Impact of molasses waste water from alcohol distillation on plant abundance and diversity in Ditch Okole wetland - Lira Municipality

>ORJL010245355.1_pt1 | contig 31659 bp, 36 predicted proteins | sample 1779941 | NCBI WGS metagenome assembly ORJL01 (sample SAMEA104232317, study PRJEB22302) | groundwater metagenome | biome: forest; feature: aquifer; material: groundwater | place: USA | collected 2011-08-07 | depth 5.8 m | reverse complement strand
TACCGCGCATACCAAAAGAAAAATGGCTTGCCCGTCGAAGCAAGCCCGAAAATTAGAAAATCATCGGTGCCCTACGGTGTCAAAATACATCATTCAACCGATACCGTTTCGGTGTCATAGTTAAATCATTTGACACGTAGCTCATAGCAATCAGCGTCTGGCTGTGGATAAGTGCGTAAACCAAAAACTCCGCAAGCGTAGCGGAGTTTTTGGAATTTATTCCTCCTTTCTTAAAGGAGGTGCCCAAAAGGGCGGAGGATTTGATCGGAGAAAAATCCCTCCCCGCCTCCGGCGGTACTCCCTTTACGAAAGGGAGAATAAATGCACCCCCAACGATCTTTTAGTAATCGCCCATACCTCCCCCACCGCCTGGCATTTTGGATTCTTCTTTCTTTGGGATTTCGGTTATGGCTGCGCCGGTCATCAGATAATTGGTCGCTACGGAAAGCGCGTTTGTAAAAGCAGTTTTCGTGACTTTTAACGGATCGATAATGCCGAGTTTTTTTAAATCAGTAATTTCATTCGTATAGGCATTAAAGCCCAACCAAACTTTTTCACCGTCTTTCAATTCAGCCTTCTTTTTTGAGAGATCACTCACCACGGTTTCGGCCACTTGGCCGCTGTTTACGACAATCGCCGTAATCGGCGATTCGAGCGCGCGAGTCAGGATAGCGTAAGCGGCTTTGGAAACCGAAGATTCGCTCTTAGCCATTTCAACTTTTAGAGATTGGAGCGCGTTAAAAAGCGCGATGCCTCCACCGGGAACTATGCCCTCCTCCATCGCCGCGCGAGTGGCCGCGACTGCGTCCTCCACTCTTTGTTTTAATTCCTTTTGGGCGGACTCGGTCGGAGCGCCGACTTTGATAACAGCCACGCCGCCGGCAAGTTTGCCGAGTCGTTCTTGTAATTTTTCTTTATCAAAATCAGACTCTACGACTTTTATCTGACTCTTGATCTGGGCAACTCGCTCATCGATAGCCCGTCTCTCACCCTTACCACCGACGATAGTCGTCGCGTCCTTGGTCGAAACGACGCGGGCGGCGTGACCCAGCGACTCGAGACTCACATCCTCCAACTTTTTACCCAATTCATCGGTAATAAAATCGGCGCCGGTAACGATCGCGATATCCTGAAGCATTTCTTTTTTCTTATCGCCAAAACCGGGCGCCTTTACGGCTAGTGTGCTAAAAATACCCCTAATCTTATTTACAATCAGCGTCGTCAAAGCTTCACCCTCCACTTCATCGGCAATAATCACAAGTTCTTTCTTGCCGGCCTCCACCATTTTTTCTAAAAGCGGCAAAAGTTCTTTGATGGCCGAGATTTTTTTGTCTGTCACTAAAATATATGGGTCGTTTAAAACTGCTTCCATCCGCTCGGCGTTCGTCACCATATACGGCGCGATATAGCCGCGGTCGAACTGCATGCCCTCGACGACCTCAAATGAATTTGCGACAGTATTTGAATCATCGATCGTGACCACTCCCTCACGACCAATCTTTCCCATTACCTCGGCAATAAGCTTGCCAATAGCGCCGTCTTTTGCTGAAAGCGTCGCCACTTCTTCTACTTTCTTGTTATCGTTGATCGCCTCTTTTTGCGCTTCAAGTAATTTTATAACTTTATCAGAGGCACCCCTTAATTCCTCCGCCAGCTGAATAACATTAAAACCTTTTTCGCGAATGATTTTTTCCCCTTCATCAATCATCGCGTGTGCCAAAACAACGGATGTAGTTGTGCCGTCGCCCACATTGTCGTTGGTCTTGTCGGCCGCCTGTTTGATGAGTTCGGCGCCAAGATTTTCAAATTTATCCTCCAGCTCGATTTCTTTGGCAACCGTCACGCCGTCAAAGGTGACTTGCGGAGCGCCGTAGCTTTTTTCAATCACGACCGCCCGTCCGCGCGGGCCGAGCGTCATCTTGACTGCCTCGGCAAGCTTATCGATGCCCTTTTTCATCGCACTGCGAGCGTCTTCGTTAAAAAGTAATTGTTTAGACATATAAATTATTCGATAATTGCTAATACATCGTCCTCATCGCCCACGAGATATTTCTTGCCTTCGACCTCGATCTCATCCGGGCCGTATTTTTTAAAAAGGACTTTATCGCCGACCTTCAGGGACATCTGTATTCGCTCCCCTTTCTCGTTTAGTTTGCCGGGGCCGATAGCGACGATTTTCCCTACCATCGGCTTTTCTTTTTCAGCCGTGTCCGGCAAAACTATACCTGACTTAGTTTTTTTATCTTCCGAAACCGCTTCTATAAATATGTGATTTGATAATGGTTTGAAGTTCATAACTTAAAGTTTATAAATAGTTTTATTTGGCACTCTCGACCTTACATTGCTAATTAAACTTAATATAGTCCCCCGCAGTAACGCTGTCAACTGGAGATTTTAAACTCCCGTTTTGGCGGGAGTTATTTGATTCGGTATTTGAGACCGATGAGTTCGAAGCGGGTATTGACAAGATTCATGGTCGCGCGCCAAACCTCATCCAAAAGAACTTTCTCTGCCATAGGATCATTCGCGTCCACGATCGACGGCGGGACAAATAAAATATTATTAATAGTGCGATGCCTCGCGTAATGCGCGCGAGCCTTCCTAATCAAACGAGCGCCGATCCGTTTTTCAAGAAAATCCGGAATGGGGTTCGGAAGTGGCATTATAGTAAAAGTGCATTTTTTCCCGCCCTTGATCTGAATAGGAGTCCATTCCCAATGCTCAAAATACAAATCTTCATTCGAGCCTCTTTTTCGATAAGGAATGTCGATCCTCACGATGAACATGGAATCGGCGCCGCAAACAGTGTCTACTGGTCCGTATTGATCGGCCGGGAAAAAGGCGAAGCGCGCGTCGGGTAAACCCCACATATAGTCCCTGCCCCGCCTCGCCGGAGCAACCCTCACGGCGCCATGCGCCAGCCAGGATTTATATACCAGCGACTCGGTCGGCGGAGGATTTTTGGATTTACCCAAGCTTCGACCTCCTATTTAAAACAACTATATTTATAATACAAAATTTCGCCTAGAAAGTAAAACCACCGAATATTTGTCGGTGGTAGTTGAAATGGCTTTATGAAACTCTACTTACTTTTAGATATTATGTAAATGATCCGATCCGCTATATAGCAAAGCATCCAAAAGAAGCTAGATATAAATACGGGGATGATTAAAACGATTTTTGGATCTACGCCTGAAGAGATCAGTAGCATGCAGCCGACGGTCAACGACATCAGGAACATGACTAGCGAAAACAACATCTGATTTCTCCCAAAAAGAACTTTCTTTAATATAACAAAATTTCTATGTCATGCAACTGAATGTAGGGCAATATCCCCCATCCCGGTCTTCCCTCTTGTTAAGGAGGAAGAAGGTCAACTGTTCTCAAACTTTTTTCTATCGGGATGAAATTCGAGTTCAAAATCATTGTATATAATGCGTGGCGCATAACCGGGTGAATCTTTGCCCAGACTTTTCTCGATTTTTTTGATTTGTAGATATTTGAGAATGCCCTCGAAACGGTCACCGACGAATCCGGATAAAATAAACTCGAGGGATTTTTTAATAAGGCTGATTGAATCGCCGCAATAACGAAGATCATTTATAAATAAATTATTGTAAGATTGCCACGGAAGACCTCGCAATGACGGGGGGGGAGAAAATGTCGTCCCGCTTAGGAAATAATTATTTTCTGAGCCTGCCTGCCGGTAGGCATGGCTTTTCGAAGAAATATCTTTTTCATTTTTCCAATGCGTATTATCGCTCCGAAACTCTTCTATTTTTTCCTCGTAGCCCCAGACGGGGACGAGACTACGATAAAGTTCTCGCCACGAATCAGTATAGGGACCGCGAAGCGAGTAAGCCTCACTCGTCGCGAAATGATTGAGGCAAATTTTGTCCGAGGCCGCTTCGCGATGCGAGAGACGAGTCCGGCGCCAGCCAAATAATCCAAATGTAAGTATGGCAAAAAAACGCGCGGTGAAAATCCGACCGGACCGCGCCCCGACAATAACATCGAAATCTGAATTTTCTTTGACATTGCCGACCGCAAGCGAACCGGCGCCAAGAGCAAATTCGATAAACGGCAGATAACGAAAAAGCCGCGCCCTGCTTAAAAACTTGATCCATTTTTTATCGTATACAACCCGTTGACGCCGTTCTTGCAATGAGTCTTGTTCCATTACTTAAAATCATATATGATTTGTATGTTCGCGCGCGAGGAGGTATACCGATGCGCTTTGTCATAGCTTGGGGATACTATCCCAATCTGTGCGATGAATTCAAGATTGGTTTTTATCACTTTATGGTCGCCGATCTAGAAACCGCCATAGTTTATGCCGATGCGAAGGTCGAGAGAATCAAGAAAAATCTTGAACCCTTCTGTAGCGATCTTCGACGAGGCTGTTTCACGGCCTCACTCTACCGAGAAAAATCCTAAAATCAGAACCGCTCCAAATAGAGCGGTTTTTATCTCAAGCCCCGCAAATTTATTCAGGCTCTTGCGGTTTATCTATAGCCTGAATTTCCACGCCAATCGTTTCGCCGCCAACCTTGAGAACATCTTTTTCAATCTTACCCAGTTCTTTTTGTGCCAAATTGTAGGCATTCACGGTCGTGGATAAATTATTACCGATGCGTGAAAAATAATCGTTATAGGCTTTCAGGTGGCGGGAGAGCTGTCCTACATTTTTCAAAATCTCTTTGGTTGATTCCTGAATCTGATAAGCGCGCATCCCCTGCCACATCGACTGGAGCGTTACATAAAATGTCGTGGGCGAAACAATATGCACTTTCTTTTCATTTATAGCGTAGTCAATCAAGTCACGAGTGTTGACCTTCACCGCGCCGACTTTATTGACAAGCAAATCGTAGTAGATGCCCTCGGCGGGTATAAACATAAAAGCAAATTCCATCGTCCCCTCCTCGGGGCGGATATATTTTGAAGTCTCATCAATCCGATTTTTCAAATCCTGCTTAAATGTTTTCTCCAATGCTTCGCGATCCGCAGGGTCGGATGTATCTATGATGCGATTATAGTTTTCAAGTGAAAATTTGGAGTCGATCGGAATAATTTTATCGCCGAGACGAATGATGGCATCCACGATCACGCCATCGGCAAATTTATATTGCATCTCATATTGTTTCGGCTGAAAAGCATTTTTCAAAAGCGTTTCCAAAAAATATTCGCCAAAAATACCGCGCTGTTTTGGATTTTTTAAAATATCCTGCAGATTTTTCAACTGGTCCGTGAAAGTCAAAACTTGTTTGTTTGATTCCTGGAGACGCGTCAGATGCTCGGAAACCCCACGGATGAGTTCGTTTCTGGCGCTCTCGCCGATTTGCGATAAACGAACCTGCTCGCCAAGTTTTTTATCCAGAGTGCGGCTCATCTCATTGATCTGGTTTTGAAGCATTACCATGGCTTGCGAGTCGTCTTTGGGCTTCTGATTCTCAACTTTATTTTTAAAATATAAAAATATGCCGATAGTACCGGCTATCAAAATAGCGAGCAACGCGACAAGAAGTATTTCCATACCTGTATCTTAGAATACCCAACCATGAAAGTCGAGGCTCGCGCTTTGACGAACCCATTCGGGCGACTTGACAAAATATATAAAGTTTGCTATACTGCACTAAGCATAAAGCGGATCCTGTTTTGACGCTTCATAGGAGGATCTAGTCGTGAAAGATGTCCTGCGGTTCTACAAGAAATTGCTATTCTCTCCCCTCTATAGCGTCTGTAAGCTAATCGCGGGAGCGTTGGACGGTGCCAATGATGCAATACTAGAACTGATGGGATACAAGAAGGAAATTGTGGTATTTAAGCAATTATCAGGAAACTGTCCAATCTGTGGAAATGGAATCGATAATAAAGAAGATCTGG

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Ditch Okole wetland, is a major tributary of Okole wetland system, which originates around and drains Lira Municipality, then flows to the Kyoga Nile. It is vital but critically threatened due to several factors notably uncontrolled discharge of molasses waste water from expanding local distillation, which is a major source of income for an increasing urban population. The purpose of the research was to build more knowledge and understanding about the impacts of molasses waste water discharge into Okole wetland to inform future management interventions in solving similar problems. The research aimed at to assess the impact of molasses waste water from alcohol distillation on plants diversity and abundance in Ditch Okole wetland in Lira Municipality. Study methods were qualitative and quantitative, involving group interviews, direct sampling, measurement of molasses waste water / wetland physical chemical parameters and wetland plants; computer aided data analysis and report writing. Research findings were:- An estimated 6,511 ± 2,247 liters/ day of molasses waste water (MWW) was discharged into Ditch Okole wetland due to alcohol distillation activities in Temogo and Baronger wards of Railways division in lira Municipality. MWW contained high concentrations of COD (24,000 mg/I), EC (20,000µs/cm), Colour (6000 Pt –Co.), TN (32.6mg/I0, NO3-N (21.9 mg/I), and NH3 –N (16.8 mg/I) exceeding the National effluent discharge standards. This implied high COD load of 156,264,000 mg/day (that is 6,511/ day x 24,000 mg/I COD); Total Nitrogen load of 212,259 mg/day (or 6511/day x 32.6 mg/I) and Nitrate-Nitrogen load of 142,591 mg/day (or 6511 1/day x 21.9 mg/I) into Ditch Okole wetland. The efficiency of alcohol distillation in Temogo and Baronger, Railways Division, Lira Municipality was low (estimated at 50%). Most wetland physic-chemical parameters before MWW discharge namely Colour (336.8 ± 244.2 Pt-Co), Electrical conductivity (221.7 ± 84.4 µs/cm), Chemical oxidation demand (195.2 ± 167.5 mg/I), Nitrate Nitrogen (0.53 ± 0.48 mg/I), Total Nitrogen (8.9 ± 3.7 mg/I), Phosphorous (0.61 ± 0.73 mg/I) and Total Phosphorous (3.26 ± 2.33 mg/I) increased significantly (p < 0.05), to 868.4 ± 1249.7 Pt-Co (Colour), 507.2 ± 937.3 µs/cm (EC), ± 1510 mg/I (COD), 1.08 ± 1.60 mg/I (N03-N), 14.26 ± 0.79 mg/I (TN), 2.21 ± 4.80 (P) and 6.05 ± 8.40 (TP) respectively, after MWW discharge into Ditch Okole wetland. Dissolved oxygen before MWW discharge (0.9 ± 0.9 mg/I) reduced significantly (p < 0.05) to (0.7 ± 0.7) mg/I) after MWW discharge into Ditch Okole wetland. A total species richness of 44 wetland plants were recorded out of which 26 species were located after the MWW discharge points, while plant species were located before the discharge. There was a significantly higher wetland plant diversity (Shannon – H’ and Simpson – D indices) and abundance (J index) after as compared to before MWW discharge into Ditch Okole wetland ( A Man-Whitney U test revealed ULower = 0 < U tab = 37, n1 = 12, n2 = 12). However, there were more unique species (Unique species mean = 12) before as compared to a unique species mean of 11 after the points sources of MWW discharge. Wetland plant diversity (H’ & D) and abundance (J) showed moderately strong positive correlations with only N03 – N (i.e. r (H’) = 0.52, r (D) = 0.60, r (J) = 0.58 before MWW discharge, which revealed to moderately strong negative correlations after MWW discharge (i.e. r (H’) = -0.58, r (D) = -0.72, r (J) = -0.15). This probably indicated that before MWW discharge, N03-N was the limiting nutrient but discharge of MWW had an impact of negatively disrupting of the plant-nutrient balance. Seasonal variations of rainfall and thus storm water runoff flow in and out of the wetland also influenced wetland plant diversity and abundance. In conclusion, discharge of MWW from alcohol distillation had a significant impact on plant diversity and abundance and it probably disrupted plant-nutrient balance in Ditch-Okole wetland in Lira Municipality. This was due to high loads of COD, TN, N03-N, NH3-N in the MWW as a product of high MWW discharge rate (6511 I/d) and high concentration of COD, TN, NO3-N, NH3-N. The research recommended necessity:- - to control the rate of MWW discharge, to sensitize stakeholders about the impact of MWW; to improve the efficiency of distillation; to conduct more research on related subjects; to treat molasses waste water in order to reduce concentrations of Colour, COD, TN, NO3-N and NH3-N to acceptable standards before discharging into the wetland and; to monitor and evaluate the status of wetland plant diversity and abundance in Ditch Okole wetland Municipality. The research would guide policy and decision-making regarding interventions for improved environmental management and service delivery for the public especially regarding distillation of alcohol using molasses in Lira and other urban areas.